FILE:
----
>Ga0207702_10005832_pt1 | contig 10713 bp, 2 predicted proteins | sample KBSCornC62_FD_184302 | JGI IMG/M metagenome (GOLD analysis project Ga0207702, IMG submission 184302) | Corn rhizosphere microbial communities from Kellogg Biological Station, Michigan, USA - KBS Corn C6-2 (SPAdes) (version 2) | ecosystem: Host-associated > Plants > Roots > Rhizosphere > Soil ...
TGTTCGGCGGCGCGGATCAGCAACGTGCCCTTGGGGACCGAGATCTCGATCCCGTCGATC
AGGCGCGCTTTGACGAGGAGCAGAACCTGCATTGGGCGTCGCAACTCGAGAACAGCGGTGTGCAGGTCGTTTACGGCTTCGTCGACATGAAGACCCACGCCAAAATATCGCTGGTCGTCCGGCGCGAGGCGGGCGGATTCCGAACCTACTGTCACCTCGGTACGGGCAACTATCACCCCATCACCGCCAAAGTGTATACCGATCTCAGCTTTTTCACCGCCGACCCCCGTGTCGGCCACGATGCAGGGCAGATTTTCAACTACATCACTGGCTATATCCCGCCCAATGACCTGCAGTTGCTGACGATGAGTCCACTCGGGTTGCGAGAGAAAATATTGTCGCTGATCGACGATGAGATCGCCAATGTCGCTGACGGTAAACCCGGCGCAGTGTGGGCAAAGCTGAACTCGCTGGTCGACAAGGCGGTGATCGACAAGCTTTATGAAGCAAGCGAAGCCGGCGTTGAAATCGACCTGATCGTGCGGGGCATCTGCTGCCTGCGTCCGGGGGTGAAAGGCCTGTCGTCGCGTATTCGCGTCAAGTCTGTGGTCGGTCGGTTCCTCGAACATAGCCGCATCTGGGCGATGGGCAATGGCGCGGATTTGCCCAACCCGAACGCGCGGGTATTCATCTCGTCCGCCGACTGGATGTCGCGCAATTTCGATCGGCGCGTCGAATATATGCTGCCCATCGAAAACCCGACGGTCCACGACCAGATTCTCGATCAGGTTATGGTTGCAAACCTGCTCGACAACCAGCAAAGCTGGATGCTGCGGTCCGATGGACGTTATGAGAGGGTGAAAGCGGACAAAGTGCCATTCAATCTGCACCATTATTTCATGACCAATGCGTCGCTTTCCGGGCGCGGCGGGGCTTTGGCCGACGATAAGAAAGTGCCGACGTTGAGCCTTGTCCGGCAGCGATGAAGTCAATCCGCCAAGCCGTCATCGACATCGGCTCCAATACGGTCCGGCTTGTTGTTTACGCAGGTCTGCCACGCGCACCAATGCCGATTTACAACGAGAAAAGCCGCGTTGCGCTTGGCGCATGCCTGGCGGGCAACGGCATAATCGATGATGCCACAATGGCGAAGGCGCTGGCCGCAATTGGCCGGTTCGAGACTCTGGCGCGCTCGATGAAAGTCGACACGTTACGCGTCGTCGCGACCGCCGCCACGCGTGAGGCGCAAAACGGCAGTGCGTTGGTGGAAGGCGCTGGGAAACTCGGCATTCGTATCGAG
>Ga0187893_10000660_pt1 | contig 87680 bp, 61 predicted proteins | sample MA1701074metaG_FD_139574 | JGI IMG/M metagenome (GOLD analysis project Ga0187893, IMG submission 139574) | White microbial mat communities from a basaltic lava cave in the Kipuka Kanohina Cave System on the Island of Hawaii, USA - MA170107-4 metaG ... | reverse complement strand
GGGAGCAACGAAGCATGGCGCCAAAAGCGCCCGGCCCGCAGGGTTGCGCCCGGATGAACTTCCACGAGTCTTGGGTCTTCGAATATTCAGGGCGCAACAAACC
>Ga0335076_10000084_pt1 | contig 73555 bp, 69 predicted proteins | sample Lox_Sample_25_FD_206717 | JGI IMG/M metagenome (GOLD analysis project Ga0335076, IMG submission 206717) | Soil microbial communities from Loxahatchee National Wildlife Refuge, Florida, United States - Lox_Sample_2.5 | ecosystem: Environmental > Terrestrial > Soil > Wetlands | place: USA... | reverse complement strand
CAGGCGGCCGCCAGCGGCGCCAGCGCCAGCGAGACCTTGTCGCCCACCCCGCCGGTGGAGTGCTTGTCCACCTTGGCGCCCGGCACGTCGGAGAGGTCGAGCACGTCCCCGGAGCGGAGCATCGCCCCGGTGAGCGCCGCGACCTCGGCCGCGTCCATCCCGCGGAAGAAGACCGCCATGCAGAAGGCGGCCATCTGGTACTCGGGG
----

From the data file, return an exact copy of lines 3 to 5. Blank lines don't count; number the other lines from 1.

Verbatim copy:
AGGCGCGCTTTGACGAGGAGCAGAACCTGCATTGGGCGTCGCAACTCGAGAACAGCGGTGTGCAGGTCGTTTACGGCTTCGTCGACATGAAGACCCACGCCAAAATATCGCTGGTCGTCCGGCGCGAGGCGGGCGGATTCCGAACCTACTGTCACCTCGGTACGGGCAACTATCACCCCATCACCGCCAAAGTGTATACCGATCTCAGCTTTTTCACCGCCGACCCCCGTGTCGGCCACGATGCAGGGCAGATTTTCAACTACATCACTGGCTATATCCCGCCCAATGACCTGCAGTTGCTGACGATGAGTCCACTCGGGTTGCGAGAGAAAATATTGTCGCTGATCGACGATGAGATCGCCAATGTCGCTGACGGTAAACCCGGCGCAGTGTGGGCAAAGCTGAACTCGCTGGTCGACAAGGCGGTGATCGACAAGCTTTATGAAGCAAGCGAAGCCGGCGTTGAAATCGACCTGATCGTGCGGGGCATCTGCTGCCTGCGTCCGGGGGTGAAAGGCCTGTCGTCGCGTATTCGCGTCAAGTCTGTGGTCGGTCGGTTCCTCGAACATAGCCGCATCTGGGCGATGGGCAATGGCGCGGATTTGCCCAACCCGAACGCGCGGGTATTCATCTCGTCCGCCGACTGGATGTCGCGCAATTTCGATCGGCGCGTCGAATATATGCTGCCCATCGAAAACCCGACGGTCCACGACCAGATTCTCGATCAGGTTATGGTTGCAAACCTGCTCGACAACCAGCAAAGCTGGATGCTGCGGTCCGATGGACGTTATGAGAGGGTGAAAGCGGACAAAGTGCCATTCAATCTGCACCATTATTTCATGACCAATGCGTCGCTTTCCGGGCGCGGCGGGGCTTTGGCCGACGATAAGAAAGTGCCGACGTTGAGCCTTGTCCGGCAGCGATGAAGTCAATCCGCCAAGCCGTCATCGACATCGGCTCCAATACGGTCCGGCTTGTTGTTTACGCAGGTCTGCCACGCGCACCAATGCCGATTTACAACGAGAAAAGCCGCGTTGCGCTTGGCGCATGCCTGGCGGGCAACGGCATAATCGATGATGCCACAATGGCGAAGGCGCTGGCCGCAATTGGCCGGTTCGAGACTCTGGCGCGCTCGATGAAAGTCGACACGTTACGCGTCGTCGCGACCGCCGCCACGCGTGAGGCGCAAAACGGCAGTGCGTTGGTGGAAGGCGCTGGGAAACTCGGCATTCGTATCGAG
>Ga0187893_10000660_pt1 | contig 87680 bp, 61 predicted proteins | sample MA1701074metaG_FD_139574 | JGI IMG/M metagenome (GOLD analysis project Ga0187893, IMG submission 139574) | White microbial mat communities from a basaltic lava cave in the Kipuka Kanohina Cave System on the Island of Hawaii, USA - MA170107-4 metaG ... | reverse complement strand
GGGAGCAACGAAGCATGGCGCCAAAAGCGCCCGGCCCGCAGGGTTGCGCCCGGATGAACTTCCACGAGTCTTGGGTCTTCGAATATTCAGGGCGCAACAAACC